They learned new phrases, like ‘petty bureaucratic tyranny’ and the ‘doctrine of absurdity,’ a colloquial term leading the pair to believe it could not possibly be the intent of the legislature to create a law that produces absurdity. “We were being told the law prevented us from saying where we lived, where we grew our grapes, where we did business, and where we paid taxes.” Living in a home reflective of architecture originating in the birthplace of democracy, the irony was not lost on the lads.

They combed the Act and discovered it was well written. “There are good reasons for some wineries to join the VQA, depending on their business model. A lot of wineries count on restaurant sales for a large portion of their income, so VQA membership is beneficial to them. We don’t sell anywhere other than from our winery, so it affords us zero benefits. The VQA was overly optimistic in their benefits from it.”

They went to court, with an army of moral support behind them. Speaking with CTV News, Bruno said, “When we got that order, it was insulting, and it was wrong, and that’s why we fought it. How can we operate if we can’t say where we’re located? We didn’t come out here to be fighting these kinds of trivial and ridiculous and petty bureaucratic battles.” The Old Third prevailed. They would not be defeated.

“The Appellant is describing, factually, the location of its vineyard,” the Ontario Licence Appeal Tribunal wrote in its decision. “If one accepts the VQA’s position, the Appellant could not say Hillier in Prince Edward County, nor even Hillier, Ontario, because ‘Ontario’ too is a controlled term.” That, the tribunal said, “is indeed an unreasonable if not an absurd consequence.”

Bruno and Jens were vindicated. “It was the most wonderful feeling when the order was quashed. It was a huge expense to defend something we should never have had to defend. We should never have had that fight. Now it’s a precedent in Ontario and guideline for other jurisdictions.”

The pre-hearing and post-decision support were overwhelming. Although they are now somewhat legends in the industry, it was not their intent. “We did it from outrage,” said Jens. The order was wrong morally and technically.”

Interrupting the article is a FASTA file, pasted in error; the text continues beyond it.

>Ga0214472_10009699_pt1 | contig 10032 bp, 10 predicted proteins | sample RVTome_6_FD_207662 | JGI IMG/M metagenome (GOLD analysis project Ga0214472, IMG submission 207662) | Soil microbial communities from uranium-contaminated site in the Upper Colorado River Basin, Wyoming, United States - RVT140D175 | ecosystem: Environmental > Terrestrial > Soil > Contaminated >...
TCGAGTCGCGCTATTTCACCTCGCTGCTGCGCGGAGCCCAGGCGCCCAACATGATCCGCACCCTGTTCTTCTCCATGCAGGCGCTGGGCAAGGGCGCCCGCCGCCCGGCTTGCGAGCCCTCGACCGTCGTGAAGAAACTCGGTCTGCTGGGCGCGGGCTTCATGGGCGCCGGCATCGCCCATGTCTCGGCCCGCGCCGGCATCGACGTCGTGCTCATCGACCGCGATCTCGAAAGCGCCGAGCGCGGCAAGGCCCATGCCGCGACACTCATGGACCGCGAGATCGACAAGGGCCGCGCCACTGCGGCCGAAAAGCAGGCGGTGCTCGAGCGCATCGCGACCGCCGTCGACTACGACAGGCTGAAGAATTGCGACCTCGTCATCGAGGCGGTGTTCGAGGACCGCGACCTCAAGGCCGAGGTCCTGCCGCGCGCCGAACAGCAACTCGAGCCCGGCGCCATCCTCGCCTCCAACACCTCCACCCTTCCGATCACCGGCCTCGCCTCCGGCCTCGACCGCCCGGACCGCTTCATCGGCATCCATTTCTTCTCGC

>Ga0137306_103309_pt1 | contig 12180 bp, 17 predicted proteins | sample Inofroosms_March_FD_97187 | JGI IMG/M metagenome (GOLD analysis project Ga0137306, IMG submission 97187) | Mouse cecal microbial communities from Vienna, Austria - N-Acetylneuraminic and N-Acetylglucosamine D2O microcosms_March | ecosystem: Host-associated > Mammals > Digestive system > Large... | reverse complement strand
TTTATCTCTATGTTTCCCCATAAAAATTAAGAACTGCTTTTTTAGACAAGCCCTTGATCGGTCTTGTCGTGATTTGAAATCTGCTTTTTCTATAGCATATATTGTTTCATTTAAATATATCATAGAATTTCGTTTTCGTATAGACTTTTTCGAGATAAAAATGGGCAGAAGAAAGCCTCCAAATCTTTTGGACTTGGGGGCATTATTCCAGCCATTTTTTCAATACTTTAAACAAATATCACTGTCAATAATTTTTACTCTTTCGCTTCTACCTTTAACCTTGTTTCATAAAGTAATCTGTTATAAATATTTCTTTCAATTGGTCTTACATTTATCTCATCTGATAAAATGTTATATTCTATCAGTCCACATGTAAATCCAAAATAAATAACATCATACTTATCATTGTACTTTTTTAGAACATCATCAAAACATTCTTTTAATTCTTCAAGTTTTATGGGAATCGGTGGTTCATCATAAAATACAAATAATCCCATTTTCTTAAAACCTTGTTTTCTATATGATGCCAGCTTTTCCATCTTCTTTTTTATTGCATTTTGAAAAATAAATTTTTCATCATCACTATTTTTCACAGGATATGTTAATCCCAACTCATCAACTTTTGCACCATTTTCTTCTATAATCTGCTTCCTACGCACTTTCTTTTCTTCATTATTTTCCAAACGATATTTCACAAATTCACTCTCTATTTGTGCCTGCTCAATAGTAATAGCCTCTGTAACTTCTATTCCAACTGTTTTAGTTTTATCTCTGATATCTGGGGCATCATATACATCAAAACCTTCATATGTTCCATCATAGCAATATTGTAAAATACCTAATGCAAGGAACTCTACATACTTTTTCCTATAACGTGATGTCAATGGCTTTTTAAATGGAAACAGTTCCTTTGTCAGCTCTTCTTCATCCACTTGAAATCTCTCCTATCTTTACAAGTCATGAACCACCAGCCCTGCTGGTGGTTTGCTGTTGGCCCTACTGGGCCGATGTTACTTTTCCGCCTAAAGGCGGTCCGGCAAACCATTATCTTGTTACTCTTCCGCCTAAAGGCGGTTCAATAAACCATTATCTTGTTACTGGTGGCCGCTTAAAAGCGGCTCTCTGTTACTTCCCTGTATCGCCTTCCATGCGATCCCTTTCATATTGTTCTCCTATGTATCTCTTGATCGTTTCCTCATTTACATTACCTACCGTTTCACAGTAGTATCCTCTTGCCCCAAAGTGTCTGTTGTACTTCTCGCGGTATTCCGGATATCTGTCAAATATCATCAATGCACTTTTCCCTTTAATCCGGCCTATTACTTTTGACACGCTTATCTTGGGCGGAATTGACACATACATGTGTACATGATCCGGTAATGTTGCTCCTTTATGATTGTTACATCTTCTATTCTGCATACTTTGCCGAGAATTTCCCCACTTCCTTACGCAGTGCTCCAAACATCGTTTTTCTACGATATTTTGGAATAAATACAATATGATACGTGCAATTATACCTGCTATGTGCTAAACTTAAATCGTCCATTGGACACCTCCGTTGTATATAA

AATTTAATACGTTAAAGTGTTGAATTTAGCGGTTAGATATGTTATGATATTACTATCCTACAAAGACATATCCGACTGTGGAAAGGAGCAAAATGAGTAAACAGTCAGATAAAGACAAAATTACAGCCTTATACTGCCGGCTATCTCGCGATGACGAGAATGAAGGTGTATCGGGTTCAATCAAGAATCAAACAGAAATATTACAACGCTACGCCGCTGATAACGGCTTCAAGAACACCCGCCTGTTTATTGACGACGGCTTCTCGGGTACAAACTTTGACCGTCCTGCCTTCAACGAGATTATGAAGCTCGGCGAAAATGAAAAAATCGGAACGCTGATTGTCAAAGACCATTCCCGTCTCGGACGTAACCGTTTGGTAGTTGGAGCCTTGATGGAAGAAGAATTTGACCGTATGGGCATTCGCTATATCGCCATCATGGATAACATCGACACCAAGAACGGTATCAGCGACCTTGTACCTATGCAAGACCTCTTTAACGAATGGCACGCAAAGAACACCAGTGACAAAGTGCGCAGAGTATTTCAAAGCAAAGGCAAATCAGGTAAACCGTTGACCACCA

The Old Third has always had great responses to its wines on an international level and amazing support from people around the world. “This was a whole different animal,” said Bruno, still a bit in awe. “We’d get people detouring on a trip from Montreal to Toronto who had never been here before because they saw the little guy win against such a huge machine. We had emails from people who had never been to Prince Edward County or tasted our wines sending support.”

The Old Third resumed, but another foe was on the horizon – one not so easily tamed. As the VQA fight was ongoing, Bruno’s health continued to decline. He’d had high fevers and weakness for several years, but they’d come and go. He was young and healthy, living the charmed life of a winemaker. Or so he thought. Doctors were unable to diagnose it, and he grew increasingly frustrated. Again, he turned to a friend he made through the business. Alan Bernstein, inaugural president of the Canadian Institutes of Health Research, saw Bruno’s decline, and said, “Let me help you.”

As Bruno sees it, he owes his life to Dr. Bernstein, a fellow County resident. “He got me in front of the right people, and we learned I had lymphoma – stage four. He literally saved my life. He and JoAnn offered us their Toronto home during my chemotherapy. There is nothing I wouldn’t do for him. We cannot begin to express our level of gratitude.”